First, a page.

II. SiBAR

Temperature compensation via degenerate doping is demon- strated using single-crystal silicon bulk acoustic resonators (SiBARs) (see Fig. 1). A SiBAR consists of a resonating sus- pended SCS bar separated by narrow air gaps from two identical drive/sense polysilicon electrodes. The suspended microstruc- ture is supported using narrow tethers at its shorter edges, which also provide electrical contact to dc polarization voltage V p that is applied at the V p pads. Now an ac signal applied at the drive electrode results in a time-varying electrostatic force applied across the air gap onto the corresponding face

0018-9383/$26.00 © 2011 IEEE

88

88 Fig. 1. SEM image of a 100-MHz SiBAR. ( W = 40 μ m ;

Fig. 1. SEM image of a 100-MHz SiBAR. ( W = 40 μm ; L = 10 × W = 400 μm ; T = 10 μm ) . E and ρ are the Young’s modulus and density of silicon.

and ρ are the Young’s modulus and density of silicon. Fig. 2. Illustration showing (a) equivalent

Fig. 2. Illustration showing (a) equivalent HH and LH energy surfaces of the valence band in silicon that contain most of the holes at steady-state and (b) propagation of acoustic waves splits the equivalent surfaces leading to a flow of holes from HH to LH. E and k are the electronic energy and wave vector, respectively.

of the resonator. At target frequency f 0 determined by W , the resulting width-extensional mode (WEM) of resonance [see Fig. 2(b)] modulates the transduction air gap on the other side inducing a voltage on the sense electrode. The SiBARs used in this work were transduced using very narrow 100-nm air gaps fabricated using the HARPSS process [16].

III. TCF COMPENSATION VIA DEGENERATE DOPING

The propagation of an acoustic wave through a solid material

is typically characterized by an alternating set of compressional

and dilational forces that perturb the periodicity of the atomic

lattice during wave propagation. In a semiconductor such as sil- icon, such a perturbation of atomic periodicity directly impacts its electronic band structure. For example, at steady-state, the valence band of silicon is made up of three energy surfaces in k-space, two of which are equivalent and are energetically favorable to contain almost all the holes [see Fig. 2(a)]. The resulting longitudinal strain due to the WEM of resonance in

a SiBAR splits the equivalent energy bands, leading to a flow

of holes from the heavy-hole (HH) to the more energetically

IEEE TRANSACTIONS ON ELECTRON DEVICES, VOL. 59, NO. 1, JANUARY 2012

ON ELECTRON DEVICES, VOL. 59, NO. 1, JANUARY 2012 Fig. 3. Illustration showing (a) equivalent HH

Fig. 3. Illustration showing (a) equivalent HH and LH energy surfaces of the valence band in silicon that are (b) permanently split due to the large compressional strain from the very high boron doping of the silicon crystal. E and k are the electronic energy and wave vector, respectively.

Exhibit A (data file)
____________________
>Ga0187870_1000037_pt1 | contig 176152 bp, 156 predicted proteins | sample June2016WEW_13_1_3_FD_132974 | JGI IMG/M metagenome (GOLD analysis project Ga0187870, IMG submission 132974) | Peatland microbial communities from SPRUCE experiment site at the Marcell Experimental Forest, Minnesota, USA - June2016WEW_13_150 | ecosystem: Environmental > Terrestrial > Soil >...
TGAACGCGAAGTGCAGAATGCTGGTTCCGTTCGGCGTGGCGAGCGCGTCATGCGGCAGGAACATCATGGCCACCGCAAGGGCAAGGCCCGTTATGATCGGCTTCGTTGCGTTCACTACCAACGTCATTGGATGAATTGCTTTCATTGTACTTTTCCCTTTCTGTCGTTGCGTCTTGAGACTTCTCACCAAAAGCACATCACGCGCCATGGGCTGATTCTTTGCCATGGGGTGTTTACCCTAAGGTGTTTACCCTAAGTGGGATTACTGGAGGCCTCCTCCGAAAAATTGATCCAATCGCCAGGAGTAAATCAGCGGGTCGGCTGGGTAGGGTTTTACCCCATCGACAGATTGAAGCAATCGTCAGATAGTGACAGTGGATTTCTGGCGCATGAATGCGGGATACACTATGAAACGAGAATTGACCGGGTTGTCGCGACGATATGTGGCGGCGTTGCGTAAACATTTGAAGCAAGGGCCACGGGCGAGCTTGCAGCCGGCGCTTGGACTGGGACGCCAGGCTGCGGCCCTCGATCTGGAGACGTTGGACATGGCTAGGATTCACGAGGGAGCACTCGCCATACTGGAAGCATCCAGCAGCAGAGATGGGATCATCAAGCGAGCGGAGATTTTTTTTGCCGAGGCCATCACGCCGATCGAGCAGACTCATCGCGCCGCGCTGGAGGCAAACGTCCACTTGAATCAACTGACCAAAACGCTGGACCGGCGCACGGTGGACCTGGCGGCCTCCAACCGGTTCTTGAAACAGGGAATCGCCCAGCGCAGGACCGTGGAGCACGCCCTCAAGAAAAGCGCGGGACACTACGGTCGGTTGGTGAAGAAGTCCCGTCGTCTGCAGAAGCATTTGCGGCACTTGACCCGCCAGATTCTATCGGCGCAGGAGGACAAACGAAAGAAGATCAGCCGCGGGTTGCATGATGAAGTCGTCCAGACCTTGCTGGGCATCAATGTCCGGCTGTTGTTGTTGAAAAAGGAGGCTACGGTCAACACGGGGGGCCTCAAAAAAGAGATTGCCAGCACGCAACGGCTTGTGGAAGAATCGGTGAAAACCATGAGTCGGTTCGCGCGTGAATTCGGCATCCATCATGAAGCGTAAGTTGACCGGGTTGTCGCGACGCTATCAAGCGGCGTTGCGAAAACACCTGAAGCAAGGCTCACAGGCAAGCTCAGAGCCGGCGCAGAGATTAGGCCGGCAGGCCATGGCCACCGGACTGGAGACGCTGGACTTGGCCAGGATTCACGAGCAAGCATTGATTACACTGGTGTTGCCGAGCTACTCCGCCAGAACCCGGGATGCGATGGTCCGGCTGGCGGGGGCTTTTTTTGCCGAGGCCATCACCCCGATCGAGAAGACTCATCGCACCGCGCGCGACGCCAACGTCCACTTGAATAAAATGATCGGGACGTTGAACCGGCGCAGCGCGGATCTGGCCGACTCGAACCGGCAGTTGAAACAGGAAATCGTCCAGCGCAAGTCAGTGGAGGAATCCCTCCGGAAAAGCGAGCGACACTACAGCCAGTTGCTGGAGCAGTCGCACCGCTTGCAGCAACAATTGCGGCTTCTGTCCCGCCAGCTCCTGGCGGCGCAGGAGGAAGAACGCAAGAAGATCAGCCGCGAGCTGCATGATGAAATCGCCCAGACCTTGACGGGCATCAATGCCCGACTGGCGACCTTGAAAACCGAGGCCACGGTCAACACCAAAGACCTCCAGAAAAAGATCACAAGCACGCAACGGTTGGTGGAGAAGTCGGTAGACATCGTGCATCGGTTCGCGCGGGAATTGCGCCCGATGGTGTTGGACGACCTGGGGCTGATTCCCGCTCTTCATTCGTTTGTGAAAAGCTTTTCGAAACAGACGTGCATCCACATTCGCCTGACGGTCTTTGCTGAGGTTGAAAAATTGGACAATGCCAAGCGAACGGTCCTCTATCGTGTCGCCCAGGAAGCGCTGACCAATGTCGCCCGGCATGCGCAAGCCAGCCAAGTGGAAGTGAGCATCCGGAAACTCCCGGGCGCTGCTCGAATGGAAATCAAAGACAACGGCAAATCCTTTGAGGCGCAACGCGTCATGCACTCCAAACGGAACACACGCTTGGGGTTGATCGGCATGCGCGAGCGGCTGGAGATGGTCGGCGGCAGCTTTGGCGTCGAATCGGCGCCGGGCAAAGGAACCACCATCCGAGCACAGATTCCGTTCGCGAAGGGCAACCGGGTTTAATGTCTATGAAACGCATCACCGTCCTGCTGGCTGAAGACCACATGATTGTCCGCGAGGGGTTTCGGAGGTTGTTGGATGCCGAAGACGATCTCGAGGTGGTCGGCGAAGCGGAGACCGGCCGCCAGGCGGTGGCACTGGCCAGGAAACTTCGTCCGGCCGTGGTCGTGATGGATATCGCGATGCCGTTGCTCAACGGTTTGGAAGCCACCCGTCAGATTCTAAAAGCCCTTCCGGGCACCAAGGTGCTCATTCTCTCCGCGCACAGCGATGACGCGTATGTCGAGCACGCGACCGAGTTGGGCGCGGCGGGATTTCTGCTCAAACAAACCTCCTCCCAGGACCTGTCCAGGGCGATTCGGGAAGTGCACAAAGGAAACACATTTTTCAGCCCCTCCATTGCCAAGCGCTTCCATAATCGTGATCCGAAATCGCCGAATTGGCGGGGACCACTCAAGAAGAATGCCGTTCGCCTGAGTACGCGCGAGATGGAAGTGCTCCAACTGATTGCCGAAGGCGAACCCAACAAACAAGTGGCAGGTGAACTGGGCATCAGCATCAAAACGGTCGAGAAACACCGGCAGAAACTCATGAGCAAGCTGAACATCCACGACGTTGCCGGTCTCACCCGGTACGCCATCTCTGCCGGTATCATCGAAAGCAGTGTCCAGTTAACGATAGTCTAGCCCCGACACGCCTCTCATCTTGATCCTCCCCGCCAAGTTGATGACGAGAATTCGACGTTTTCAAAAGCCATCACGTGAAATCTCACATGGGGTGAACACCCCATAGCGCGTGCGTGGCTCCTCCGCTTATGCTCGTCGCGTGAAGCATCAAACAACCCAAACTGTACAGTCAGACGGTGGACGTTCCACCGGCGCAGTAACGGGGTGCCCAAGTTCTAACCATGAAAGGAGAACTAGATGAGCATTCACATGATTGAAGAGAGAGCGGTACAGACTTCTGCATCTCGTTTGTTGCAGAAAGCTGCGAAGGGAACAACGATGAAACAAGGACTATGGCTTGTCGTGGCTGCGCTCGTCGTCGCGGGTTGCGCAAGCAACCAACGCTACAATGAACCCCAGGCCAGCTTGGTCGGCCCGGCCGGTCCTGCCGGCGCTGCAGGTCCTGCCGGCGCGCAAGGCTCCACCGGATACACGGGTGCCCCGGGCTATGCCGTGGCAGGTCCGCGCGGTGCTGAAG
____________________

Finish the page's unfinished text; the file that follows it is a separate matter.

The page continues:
favorable light-hole (LH) band [see Fig. 2(b)] [17], [18]. The net flow of holes and thereby the electronic energy of the system increases with increasing temperature. A similar analogy exists for the electrons in the conduction band of silicon. Per the conservation of energy principle, such a temperature-dependent increase in the electronic energy manifests itself as a corre- sponding decrease in the elastic energy of the system. Thus,

a progressive reduction in the stiffness (i.e., Young’s modulus

(E )) of the resonating silicon microstructure and thereby its resonance frequency is observed with increasing temperature (i.e., TCF). Although linear thermal expansion coefficient α of silicon also contributes to the TCF, its contribution is negligible compared with the temperature coefficient of Young’s modulus (TCE). Temperature compensation techniques that have been reported to date combat the effect of TCE, whereas this work targets the manipulation of charge carriers that cause it in the

first place [19]. Thus, a momentary strain produced by the propagation of the acoustic waves is understood to create a temperature-dependent change in the electronic and elastic energies of the system. Such an effect of the momentary strain could be made minimal in comparison if a larger permanent strain could be created in the silicon crystal. For example, a boron atom that has a smaller radius than silicon atom strongly bonds to only three of the four adjacent silicon atoms when diffused into the crystal lattice. At very high doping levels, such an atomic arrangement produces

a strong shear strain in the silicon lattice, which is sufficient to create a large permanent separation between the equivalent LH and HH valence bands. As a result, the majority of the holes permanently shift from the HH to the LH band, thereby almost depleting the holes from the former (see Fig. 3) [20]. The effect of any additional band splitting caused by the propagation of acoustic waves in such a highly-doped SiBAR now becomes minimal in comparison for two reasons: first, very few holes are available in the almost depleted HH band of a highly doped silicon to flow to the LH band; second, the energy required to flow from HH to LH is much larger compared with a